Writing a Research Paper – How to Choose the Best Resources – Words 740

Writing a research paper can be a daunting task. Many students struggle organizing and expressing their thoughts coherently when writing a research paper. In addition to the difficulty of expressing yourself coherently, it can also be difficult to gather the actual research needed to write your research paper.

What can be most difficult about writing a research paper is deciding exactly where to start gathering the information that you need. There is usually a myriad of information available for nearly any given topic. From books, articles, and magazines to the internet, your primary difficulty when writing a research paper can be sifting through a large quantity of information on your topic.

Choosing correct information from the best resources can make or break the quality of your paper. Even if your written argument both flows smoothly and follows stylistic rules, if your content and supporting research is poor, then your entire paper will render insignificant. The pressure of researching properly may be enough to hinder you from writing a great paper — but do not be overwhelmed! Here is how to select the best resources for writing your next research paper.

1. Choose a narrow, specific topic to determine the amount of resources you need.

Choosing a narrow, specific topic accomplishes two things. First, this can eliminate content that is not relevant to what you are writing. Secondly, it allows you to begin searching for resources that also emphasize your chosen topic. You can always add more information later — a few, well-developed points are often more effective than a long list of underdeveloped points.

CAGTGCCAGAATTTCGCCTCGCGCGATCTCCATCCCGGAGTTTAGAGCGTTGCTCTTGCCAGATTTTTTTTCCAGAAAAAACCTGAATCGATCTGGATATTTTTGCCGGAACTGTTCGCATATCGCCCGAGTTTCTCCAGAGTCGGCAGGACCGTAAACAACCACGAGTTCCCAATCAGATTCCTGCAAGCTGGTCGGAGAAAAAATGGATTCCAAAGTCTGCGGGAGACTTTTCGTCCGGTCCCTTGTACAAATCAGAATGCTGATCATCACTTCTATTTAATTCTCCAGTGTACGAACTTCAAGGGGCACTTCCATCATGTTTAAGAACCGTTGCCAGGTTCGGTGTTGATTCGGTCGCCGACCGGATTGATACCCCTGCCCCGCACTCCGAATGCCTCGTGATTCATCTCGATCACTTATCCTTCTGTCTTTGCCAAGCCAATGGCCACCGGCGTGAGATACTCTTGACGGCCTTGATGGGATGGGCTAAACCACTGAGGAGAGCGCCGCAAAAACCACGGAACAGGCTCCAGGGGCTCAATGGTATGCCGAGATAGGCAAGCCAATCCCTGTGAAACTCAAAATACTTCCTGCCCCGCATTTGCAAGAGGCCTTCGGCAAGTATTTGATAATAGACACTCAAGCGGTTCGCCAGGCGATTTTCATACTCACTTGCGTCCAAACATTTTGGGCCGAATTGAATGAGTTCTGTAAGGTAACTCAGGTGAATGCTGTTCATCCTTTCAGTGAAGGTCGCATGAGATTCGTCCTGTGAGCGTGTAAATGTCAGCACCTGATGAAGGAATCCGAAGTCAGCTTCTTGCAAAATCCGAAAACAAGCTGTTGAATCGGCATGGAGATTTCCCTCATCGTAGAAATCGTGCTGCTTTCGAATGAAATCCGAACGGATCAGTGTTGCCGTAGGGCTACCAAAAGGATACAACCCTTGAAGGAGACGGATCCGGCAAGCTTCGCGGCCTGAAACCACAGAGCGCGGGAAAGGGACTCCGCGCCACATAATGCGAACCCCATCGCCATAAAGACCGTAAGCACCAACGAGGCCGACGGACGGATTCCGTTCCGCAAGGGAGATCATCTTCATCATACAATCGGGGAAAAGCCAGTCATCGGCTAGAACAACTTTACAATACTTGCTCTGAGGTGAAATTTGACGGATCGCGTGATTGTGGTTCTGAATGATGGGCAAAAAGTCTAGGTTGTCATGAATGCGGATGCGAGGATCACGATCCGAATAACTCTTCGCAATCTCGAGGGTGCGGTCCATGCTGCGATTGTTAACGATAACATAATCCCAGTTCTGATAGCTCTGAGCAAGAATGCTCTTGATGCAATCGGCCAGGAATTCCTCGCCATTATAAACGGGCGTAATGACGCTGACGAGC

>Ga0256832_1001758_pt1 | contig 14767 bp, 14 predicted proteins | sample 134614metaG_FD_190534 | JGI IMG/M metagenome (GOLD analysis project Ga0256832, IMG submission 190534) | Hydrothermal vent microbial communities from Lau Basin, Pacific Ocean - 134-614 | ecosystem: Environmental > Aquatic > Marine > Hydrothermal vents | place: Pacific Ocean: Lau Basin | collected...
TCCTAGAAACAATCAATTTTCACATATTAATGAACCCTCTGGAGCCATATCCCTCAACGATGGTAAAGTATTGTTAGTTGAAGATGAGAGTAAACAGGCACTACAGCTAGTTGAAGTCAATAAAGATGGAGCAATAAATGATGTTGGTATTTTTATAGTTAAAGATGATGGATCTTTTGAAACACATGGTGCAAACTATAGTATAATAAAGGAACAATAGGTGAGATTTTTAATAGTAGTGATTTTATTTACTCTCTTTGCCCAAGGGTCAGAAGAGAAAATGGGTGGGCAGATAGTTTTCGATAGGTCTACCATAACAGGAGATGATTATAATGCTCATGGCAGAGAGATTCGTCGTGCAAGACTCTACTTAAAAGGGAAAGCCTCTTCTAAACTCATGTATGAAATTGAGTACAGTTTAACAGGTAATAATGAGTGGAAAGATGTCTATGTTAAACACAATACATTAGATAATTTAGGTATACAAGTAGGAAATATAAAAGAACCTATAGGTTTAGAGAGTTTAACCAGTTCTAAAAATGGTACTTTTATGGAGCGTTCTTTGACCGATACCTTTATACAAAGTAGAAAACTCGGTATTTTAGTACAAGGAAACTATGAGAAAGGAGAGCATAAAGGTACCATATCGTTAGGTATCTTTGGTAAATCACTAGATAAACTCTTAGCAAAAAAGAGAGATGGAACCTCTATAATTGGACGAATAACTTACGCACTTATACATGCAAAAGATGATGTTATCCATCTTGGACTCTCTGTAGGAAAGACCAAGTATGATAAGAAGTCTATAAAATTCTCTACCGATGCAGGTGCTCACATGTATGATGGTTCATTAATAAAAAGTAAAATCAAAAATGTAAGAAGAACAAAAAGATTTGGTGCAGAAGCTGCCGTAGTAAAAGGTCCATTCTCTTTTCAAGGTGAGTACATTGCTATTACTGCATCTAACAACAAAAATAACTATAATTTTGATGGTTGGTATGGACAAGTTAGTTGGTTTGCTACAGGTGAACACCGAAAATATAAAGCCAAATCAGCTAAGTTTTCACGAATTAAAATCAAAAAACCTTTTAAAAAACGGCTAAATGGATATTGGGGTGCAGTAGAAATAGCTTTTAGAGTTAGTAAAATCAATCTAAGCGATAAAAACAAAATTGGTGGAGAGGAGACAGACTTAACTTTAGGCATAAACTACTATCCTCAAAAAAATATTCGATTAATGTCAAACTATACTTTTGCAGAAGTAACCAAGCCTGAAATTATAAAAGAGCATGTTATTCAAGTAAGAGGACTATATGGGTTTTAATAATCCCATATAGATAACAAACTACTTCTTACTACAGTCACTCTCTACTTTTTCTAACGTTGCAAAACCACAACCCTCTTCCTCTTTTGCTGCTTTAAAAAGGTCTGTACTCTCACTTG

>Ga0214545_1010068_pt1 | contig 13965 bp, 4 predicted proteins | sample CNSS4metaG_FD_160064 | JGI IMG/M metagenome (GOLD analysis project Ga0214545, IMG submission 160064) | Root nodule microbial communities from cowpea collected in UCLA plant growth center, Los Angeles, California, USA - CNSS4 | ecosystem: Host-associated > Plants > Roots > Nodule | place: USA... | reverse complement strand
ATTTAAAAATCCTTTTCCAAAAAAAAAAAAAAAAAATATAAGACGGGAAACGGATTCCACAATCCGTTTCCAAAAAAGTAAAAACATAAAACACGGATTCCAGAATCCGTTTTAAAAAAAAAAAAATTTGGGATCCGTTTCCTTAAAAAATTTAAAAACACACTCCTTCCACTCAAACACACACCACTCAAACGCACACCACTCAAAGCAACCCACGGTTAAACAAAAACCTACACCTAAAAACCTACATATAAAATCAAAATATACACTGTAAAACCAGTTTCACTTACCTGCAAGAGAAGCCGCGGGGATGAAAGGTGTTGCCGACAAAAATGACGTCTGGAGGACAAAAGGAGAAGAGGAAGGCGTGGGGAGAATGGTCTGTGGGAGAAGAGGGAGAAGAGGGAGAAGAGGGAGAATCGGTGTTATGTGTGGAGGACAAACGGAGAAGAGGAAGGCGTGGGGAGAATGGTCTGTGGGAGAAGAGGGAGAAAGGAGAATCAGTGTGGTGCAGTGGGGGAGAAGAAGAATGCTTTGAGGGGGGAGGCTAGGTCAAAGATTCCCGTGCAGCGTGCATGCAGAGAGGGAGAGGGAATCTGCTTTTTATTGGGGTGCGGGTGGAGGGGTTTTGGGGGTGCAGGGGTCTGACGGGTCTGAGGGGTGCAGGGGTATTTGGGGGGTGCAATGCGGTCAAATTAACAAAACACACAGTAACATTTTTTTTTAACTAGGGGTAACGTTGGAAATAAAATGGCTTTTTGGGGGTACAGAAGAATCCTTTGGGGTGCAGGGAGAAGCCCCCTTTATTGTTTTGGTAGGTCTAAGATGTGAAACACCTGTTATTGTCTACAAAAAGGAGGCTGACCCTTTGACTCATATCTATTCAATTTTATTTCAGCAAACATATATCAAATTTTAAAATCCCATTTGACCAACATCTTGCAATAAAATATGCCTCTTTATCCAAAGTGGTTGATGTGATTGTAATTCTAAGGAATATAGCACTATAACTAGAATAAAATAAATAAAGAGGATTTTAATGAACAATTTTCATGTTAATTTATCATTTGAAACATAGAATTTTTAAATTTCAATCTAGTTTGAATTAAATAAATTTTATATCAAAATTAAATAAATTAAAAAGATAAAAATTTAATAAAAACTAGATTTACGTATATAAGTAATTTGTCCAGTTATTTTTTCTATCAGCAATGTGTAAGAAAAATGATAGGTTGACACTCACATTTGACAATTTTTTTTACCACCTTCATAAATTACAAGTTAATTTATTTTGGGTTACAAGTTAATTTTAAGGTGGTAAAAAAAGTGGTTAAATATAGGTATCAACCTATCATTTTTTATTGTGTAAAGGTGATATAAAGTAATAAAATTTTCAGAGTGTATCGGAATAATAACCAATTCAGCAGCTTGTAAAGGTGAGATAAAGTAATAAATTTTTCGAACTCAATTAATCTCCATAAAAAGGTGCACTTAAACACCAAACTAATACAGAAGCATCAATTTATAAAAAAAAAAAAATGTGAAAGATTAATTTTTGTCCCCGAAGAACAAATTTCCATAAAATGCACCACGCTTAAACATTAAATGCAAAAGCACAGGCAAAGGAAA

2. Find the highest-valued expert — the “Big Cheese” — on your topic.

Here is an analogy for finding expert research. Have you ever sat in a “round-table” meeting with a number of people to discuss a specific matter? Different individuals may take turns sharing information to move the discussion toward a certain decision. In most “round-table” settings, there is one authoritative person, usually a supervisor or trusted leader, that all anticipate hearing speak. Once that person rises, everyone holds their breath to listen intently. This person may be called the “big cheese” of your meeting — whose opinion carries more authority than that of anyone else speaking on the matter. For the remainder of the meeting, all that is discussed will reference back to and/or cohere with what the “big cheese” said.

Thus when researching specific resources for your paper, find out who the “big cheese” is on your topic! Who is quoted or referenced in the majority of works that you have researched? Who seems to be the final word on your topic? This person is the “big cheese” whom you are looking for. Make the “big cheese” your starting point for finding other references. Find all the relevant works by your “big cheese” that you can, and see which works that person acknowledges — consider using those as supporting references for your paper.

3. Choose relevant resources – but leave room to make your paper your own!

Choose resources relevant to your topic that you can incorporate smoothly into the flow of your paper. Do not see a research paper simply as proof of how many sources you have read — your scholarly references have already published their own writings!

Keep your specific topic in mind, so you can incorporate your various resources as aids to guide your paper in its direction. However, a research paper is not merely a long series of quotations about what others have already said — it is ineffective to assemble a conglomerate volume of various statements instead of creating your own argument. When writing a research paper, you are entering a conversation about your topic in which others have already contributed their opinion. Decide what your view is on the topic based on supporting evidence — but do not let anyone do all the speaking for you.

4. Research opposing views to address possible objections to your argument.

A superb research paper will not only contain information that supports your view of the topic, but also will include contrary views. Meet each contrary view with a strong rebuttal as to why yours is correct. Researching for writing a research paper is a laborious task — even those students who “enjoy” reading will admit this! However, by implementing these 4 steps, you will not only improve your research skills but also your writing skills as a whole.